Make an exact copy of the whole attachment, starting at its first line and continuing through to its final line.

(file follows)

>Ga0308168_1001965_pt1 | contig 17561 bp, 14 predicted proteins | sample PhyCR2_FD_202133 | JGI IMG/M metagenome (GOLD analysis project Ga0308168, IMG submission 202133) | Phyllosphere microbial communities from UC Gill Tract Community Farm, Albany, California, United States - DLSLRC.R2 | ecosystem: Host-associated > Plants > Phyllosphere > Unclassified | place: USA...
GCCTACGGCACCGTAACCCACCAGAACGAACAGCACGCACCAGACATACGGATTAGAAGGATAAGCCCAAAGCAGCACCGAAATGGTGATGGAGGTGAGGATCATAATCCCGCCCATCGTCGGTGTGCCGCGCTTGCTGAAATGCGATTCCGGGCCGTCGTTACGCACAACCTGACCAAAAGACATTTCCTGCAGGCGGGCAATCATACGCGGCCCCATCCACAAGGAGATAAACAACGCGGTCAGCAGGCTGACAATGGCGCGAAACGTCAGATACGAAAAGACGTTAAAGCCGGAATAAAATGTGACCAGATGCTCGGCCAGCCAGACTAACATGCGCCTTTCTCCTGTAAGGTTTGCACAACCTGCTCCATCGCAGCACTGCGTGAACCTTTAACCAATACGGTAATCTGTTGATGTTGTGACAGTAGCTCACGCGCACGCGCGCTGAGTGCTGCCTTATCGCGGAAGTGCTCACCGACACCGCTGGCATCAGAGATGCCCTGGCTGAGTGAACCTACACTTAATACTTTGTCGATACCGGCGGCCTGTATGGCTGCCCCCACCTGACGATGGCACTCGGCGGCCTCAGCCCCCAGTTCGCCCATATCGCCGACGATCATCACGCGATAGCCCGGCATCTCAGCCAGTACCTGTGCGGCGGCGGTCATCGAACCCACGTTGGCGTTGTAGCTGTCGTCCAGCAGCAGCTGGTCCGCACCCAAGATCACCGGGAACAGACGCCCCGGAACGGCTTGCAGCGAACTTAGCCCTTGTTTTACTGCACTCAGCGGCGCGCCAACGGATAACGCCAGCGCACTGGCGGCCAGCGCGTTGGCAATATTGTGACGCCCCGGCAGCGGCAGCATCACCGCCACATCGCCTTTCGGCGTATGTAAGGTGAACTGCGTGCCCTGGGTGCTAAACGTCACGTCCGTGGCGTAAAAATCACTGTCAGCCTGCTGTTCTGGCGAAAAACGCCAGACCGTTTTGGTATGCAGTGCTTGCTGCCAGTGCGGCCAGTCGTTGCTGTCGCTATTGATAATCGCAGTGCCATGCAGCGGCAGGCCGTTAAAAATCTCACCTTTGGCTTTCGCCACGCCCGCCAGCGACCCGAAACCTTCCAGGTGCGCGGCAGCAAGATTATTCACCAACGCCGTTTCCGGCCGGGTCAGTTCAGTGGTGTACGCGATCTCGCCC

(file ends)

>Ga0308168_1001965_pt1 | contig 17561 bp, 14 predicted proteins | sample PhyCR2_FD_202133 | JGI IMG/M metagenome (GOLD analysis project Ga0308168, IMG submission 202133) | Phyllosphere microbial communities from UC Gill Tract Community Farm, Albany, California, United States - DLSLRC.R2 | ecosystem: Host-associated > Plants > Phyllosphere > Unclassified | place: USA...
GCCTACGGCACCGTAACCCACCAGAACGAACAGCACGCACCAGACATACGGATTAGAAGGATAAGCCCAAAGCAGCACCGAAATGGTGATGGAGGTGAGGATCATAATCCCGCCCATCGTCGGTGTGCCGCGCTTGCTGAAATGCGATTCCGGGCCGTCGTTACGCACAACCTGACCAAAAGACATTTCCTGCAGGCGGGCAATCATACGCGGCCCCATCCACAAGGAGATAAACAACGCGGTCAGCAGGCTGACAATGGCGCGAAACGTCAGATACGAAAAGACGTTAAAGCCGGAATAAAATGTGACCAGATGCTCGGCCAGCCAGACTAACATGCGCCTTTCTCCTGTAAGGTTTGCACAACCTGCTCCATCGCAGCACTGCGTGAACCTTTAACCAATACGGTAATCTGTTGATGTTGTGACAGTAGCTCACGCGCACGCGCGCTGAGTGCTGCCTTATCGCGGAAGTGCTCACCGACACCGCTGGCATCAGAGATGCCCTGGCTGAGTGAACCTACACTTAATACTTTGTCGATACCGGCGGCCTGTATGGCTGCCCCCACCTGACGATGGCACTCGGCGGCCTCAGCCCCCAGTTCGCCCATATCGCCGACGATCATCACGCGATAGCCCGGCATCTCAGCCAGTACCTGTGCGGCGGCGGTCATCGAACCCACGTTGGCGTTGTAGCTGTCGTCCAGCAGCAGCTGGTCCGCACCCAAGATCACCGGGAACAGACGCCCCGGAACGGCTTGCAGCGAACTTAGCCCTTGTTTTACTGCACTCAGCGGCGCGCCAACGGATAACGCCAGCGCACTGGCGGCCAGCGCGTTGGCAATATTGTGACGCCCCGGCAGCGGCAGCATCACCGCCACATCGCCTTTCGGCGTATGTAAGGTGAACTGCGTGCCCTGGGTGCTAAACGTCACGTCCGTGGCGTAAAAATCACTGTCAGCCTGCTGTTCTGGCGAAAAACGCCAGACCGTTTTGGTATGCAGTGCTTGCTGCCAGTGCGGCCAGTCGTTGCTGTCGCTATTGATAATCGCAGTGCCATGCAGCGGCAGGCCGTTAAAAATCTCACCTTTGGCTTTCGCCACGCCCGCCAGCGACCCGAAACCTTCCAGGTGCGCGGCAGCAAGATTATTCACCAACGCCGTTTCCGGCCGGGTCAGTTCAGTGGTGTACGCGATCTCGCCC